Report on Rinjani (Indonesia) — 11 November-17 November 2015
Smithsonian / US Geological Survey Weekly Volcanic Activity Report, 11 November-17 November 2015
Managing Editor: Sally Kuhn Sennert
Please cite this report as:
Global Volcanism Program, 2015. Report on Rinjani (Indonesia). In: Sennert, S K (ed.), Weekly Volcanic Activity Report, 11 November-17 November 2015. Smithsonian Institution and US Geological Survey.
8.42°S, 116.47°E; summit elev. 3726 m
All times are local (unless otherwise noted)
Based on observations conducted at a volcano observation post in the village of Lawang Sembalun, PVMBG reported that during 11-13 November dense white-and-gray plumes rose as high as 2.6 km above Rinjani’s Barujari crater. Elevated levels of continuous tremor were detected by the seismic network, although RSAM values showed a declining trend. Strombolian activity continued to feed N-to-E-trending lava flows. A lava flow entered lake Segara Anak, causing an increase in the lake level and increased flow in the Kokok Putih river. The Alert Level remained at 2 (on a scale of 1-4); visitors and residents were warned not to approach the crater within a 3-km radius. BNPB reported on 14 November that ash plumes rose as high as 1.6 km and drifted WSW; ashfall was reported in some villages downwind. The report also noted that flight conditions were normal at the airport. Based on satellite observations, the Darwin VAAC reported that during 15-17 November ash plumes rose to altitudes of 3.7-4.3 km (12,000-14,000 ft) a.s.l. and drifted as far as 240 km NW, WNW, W, and SW.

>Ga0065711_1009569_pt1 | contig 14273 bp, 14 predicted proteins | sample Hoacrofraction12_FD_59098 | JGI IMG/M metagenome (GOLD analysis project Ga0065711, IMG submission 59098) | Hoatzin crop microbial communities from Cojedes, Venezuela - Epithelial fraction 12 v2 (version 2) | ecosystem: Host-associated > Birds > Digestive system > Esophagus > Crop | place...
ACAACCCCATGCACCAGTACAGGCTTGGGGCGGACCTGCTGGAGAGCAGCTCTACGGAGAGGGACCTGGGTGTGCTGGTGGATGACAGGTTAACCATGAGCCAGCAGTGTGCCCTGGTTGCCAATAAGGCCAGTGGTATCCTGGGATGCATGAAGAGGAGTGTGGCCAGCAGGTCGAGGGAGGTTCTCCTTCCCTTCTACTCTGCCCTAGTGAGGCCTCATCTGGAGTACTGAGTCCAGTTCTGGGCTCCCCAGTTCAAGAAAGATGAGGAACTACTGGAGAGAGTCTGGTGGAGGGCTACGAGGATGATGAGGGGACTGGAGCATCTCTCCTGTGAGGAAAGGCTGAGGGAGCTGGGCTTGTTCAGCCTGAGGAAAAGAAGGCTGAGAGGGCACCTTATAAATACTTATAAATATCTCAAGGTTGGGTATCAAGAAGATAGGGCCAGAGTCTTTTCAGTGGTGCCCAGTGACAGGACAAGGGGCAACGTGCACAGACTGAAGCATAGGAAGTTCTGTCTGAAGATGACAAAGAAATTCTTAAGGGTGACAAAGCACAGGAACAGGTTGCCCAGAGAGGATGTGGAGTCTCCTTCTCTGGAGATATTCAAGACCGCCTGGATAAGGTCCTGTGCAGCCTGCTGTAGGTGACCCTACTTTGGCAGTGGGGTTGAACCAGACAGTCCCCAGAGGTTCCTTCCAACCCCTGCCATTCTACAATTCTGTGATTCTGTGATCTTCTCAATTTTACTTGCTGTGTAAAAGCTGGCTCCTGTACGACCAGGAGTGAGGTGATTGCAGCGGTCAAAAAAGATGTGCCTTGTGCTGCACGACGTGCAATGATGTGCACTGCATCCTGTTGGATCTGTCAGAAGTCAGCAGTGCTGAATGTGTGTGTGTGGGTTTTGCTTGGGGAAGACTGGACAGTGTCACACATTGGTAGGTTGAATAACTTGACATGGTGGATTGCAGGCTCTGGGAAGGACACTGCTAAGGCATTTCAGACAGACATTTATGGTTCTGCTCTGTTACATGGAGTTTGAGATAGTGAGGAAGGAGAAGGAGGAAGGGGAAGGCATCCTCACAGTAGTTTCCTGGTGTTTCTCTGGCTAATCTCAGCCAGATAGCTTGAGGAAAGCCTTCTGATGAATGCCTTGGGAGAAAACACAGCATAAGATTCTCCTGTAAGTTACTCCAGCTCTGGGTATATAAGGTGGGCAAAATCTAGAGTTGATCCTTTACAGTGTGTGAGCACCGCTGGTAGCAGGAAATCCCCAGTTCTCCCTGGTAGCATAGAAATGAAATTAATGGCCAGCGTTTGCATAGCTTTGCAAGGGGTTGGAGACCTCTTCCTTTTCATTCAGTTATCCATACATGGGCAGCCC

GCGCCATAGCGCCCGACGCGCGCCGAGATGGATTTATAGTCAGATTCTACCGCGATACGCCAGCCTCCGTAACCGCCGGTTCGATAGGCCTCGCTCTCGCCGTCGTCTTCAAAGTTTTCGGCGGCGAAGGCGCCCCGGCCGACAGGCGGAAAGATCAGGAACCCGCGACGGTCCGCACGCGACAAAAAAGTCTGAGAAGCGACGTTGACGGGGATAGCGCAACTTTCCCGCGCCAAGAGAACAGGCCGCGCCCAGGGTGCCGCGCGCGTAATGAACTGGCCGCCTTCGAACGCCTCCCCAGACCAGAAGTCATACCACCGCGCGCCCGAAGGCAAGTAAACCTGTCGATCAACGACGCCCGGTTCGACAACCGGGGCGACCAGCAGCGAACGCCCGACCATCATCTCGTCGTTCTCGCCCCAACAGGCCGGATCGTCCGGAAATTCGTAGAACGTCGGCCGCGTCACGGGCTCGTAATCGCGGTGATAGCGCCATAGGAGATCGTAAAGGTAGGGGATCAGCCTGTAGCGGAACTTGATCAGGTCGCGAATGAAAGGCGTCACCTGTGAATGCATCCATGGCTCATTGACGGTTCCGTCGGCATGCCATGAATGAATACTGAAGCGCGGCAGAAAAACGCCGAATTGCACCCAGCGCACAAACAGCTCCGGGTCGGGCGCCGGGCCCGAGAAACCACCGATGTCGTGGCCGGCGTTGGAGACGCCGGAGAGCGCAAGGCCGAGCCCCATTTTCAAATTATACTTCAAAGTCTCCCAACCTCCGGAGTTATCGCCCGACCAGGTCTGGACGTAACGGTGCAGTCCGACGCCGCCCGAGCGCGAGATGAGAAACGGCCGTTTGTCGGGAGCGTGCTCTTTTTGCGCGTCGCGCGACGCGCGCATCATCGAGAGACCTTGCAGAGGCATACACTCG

Geologic Background. Rinjani volcano on the island of Lombok rises to 3726 m, second in height among Indonesian volcanoes only to Sumatra's Kerinci volcano. Rinjani has a steep-sided conical profile when viewed from the east, but the west side of the compound volcano is truncated by the 6 x 8.5 km, oval-shaped Segara Anak (Samalas) caldera. The caldera formed during one of the largest Holocene eruptions globally in 1257 CE, which truncated Samalas stratovolcano. The western half of the caldera contains a 230-m-deep lake whose crescentic form results from growth of the post-caldera cone Barujari at the east end of the caldera. Historical eruptions dating back to 1847 have been restricted to Barujari cone and consist of moderate explosive activity and occasional lava flows that have entered Segara Anak lake.